The importance of competition in regulating plant species abundance along a salinity gradient
Current theories differ in their predictions concerning the effects of interspecific interactions on species growth and distribution along environmental gradients. In this study, we examined the influence of competition on species composition across a salinity gradient. This work involved three common fresh and brackish marsh species. The three species, Spartina patens, Sagittaria lancifolia, and Panicum hemitomon, differ in salt tolerances but are commonly found in overlapping zones across coastal marsh gradients in the southeastern United States. Plants were grown in a greenhouse under four salinity treatments (0, 2, 4, and 8 g/kg), in monocultures and in three‐species mixtures. Data from the monocultures and mixtures were used to examine the importance of competition in regulating community composition and species' growth. Results for individual species were significantly different when grown in monoculture vs. the three‐species mixture. While with increasing salinity community dominance shifted toward the most salt‐tolerant species, Spartina patens, competition was found to alter community composition equally over all salinities. However, the responses of individual species demonstrated a very different pattern; the relative importance of competition in influencing individual growth differed substantially depending on the salinity tolerances of species. These results support the contention that, as abiotic stress increases, competition becomes less of a limiting factor in regulating the abundance of a species. However, the role of competition at the community level is the sum of the individual species' responses and may or may not vary with the level of abiotic stress.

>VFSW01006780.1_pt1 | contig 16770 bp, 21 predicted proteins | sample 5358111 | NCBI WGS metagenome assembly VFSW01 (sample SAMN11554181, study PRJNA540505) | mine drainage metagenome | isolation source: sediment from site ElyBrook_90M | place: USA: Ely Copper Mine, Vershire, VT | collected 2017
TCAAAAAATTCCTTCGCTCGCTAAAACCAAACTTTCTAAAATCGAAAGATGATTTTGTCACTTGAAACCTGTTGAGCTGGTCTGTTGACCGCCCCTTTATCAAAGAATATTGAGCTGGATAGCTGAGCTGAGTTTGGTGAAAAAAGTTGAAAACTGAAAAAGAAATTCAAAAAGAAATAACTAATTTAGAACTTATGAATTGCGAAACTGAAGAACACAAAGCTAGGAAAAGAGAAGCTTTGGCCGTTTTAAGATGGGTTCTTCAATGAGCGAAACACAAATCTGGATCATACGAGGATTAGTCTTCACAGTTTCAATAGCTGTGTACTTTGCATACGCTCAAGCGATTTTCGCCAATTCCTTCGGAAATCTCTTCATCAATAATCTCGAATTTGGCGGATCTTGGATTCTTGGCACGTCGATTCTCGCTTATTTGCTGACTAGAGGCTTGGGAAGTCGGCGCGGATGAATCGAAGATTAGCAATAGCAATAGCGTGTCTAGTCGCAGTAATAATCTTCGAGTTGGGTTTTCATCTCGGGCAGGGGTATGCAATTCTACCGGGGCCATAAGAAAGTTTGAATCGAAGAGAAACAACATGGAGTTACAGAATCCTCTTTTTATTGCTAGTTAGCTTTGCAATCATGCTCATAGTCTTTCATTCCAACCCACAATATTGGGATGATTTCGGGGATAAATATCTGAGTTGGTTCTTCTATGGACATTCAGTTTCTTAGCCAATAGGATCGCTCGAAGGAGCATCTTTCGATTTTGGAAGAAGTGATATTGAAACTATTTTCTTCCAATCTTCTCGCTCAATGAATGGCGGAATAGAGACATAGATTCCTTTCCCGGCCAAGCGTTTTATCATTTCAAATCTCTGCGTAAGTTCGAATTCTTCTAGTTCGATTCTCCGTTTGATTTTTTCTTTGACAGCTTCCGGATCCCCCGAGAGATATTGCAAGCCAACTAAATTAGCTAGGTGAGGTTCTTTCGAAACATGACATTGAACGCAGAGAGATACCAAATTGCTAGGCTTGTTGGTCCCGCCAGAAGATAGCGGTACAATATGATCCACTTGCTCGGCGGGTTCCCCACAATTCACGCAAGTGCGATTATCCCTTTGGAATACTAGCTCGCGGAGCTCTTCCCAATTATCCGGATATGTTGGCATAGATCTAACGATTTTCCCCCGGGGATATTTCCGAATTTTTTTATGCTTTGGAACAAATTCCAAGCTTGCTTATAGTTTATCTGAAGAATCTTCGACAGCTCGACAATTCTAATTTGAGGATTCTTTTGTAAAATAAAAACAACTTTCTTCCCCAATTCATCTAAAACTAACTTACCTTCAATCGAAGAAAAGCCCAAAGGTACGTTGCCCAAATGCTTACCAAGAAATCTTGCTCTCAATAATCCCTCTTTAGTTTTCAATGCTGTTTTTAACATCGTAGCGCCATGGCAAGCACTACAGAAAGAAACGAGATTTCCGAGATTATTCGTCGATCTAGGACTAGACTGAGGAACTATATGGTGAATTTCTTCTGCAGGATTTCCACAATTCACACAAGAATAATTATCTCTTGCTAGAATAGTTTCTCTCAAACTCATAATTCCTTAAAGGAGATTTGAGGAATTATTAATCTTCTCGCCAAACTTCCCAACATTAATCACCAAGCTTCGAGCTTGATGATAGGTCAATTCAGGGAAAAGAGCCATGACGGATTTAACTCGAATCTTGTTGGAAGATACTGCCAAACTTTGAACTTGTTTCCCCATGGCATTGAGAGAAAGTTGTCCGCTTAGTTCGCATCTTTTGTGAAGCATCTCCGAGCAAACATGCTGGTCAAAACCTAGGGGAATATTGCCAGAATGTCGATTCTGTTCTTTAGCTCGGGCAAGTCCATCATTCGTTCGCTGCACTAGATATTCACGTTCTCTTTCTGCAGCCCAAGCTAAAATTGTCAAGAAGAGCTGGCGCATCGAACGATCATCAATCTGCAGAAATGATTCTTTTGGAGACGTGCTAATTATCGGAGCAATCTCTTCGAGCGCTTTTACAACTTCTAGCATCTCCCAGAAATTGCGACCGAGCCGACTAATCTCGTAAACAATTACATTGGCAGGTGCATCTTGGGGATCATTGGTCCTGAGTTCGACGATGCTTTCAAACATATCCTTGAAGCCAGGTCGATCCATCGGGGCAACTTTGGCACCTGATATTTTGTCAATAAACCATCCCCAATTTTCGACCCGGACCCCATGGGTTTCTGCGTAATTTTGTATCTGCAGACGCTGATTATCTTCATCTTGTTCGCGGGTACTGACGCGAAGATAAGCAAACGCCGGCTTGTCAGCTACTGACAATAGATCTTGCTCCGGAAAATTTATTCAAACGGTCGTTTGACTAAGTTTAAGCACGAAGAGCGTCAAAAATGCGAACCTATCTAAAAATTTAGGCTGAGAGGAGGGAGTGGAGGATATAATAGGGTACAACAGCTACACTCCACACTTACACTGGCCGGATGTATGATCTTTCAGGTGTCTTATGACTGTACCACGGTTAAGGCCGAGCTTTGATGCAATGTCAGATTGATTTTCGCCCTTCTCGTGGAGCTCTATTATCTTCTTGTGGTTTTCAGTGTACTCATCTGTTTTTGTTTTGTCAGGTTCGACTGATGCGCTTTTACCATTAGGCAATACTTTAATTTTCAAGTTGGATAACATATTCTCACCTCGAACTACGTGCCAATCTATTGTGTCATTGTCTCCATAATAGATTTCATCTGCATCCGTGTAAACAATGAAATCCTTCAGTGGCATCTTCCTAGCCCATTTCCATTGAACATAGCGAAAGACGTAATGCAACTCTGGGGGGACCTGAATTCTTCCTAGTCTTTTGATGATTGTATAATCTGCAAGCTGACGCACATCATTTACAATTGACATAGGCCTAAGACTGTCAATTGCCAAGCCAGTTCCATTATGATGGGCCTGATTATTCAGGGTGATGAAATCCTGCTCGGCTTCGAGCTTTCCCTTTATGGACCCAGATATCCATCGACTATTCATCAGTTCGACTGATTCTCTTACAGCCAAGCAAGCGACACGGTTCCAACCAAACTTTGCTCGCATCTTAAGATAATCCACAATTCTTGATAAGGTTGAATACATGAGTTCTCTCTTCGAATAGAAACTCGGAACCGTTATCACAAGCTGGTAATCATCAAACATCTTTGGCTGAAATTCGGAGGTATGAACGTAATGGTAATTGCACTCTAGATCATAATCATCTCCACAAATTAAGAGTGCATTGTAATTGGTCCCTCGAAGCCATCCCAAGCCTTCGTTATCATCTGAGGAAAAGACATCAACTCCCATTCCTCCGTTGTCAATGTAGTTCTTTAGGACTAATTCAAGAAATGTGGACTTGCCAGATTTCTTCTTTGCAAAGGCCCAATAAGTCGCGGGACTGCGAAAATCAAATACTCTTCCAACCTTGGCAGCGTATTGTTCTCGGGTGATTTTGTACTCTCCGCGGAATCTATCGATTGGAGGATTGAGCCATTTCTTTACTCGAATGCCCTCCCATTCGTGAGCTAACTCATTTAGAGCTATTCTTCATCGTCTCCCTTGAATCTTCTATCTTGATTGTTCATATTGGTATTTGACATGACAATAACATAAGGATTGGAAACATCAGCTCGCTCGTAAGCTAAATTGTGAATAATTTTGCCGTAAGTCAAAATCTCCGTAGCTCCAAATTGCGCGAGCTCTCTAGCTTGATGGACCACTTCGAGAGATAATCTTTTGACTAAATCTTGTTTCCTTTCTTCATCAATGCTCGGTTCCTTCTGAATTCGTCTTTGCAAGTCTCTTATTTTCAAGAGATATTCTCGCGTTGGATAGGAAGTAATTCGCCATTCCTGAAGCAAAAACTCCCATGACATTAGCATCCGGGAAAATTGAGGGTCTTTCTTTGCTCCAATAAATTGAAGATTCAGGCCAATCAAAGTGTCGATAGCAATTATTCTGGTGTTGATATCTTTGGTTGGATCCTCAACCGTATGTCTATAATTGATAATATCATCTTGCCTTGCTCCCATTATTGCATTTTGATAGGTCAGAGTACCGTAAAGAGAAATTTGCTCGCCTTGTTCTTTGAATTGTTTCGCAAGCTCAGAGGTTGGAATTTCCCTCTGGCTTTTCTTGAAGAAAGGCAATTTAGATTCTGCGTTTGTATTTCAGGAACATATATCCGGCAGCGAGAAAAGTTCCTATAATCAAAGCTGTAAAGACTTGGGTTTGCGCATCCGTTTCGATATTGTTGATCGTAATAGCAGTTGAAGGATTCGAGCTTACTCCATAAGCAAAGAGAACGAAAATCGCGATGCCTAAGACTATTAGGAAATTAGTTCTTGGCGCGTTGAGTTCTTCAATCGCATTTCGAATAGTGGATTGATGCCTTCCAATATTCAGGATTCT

|Publication Subtype||Journal Article|
|Title||The importance of competition in regulating plant species abundance along a salinity gradient|
|Publisher||Ecological Society of America|
|Contributing office(s)||National Wetlands Research Center, Wetland and Aquatic Research Center|
|Google Analytic Metrics||Metrics page|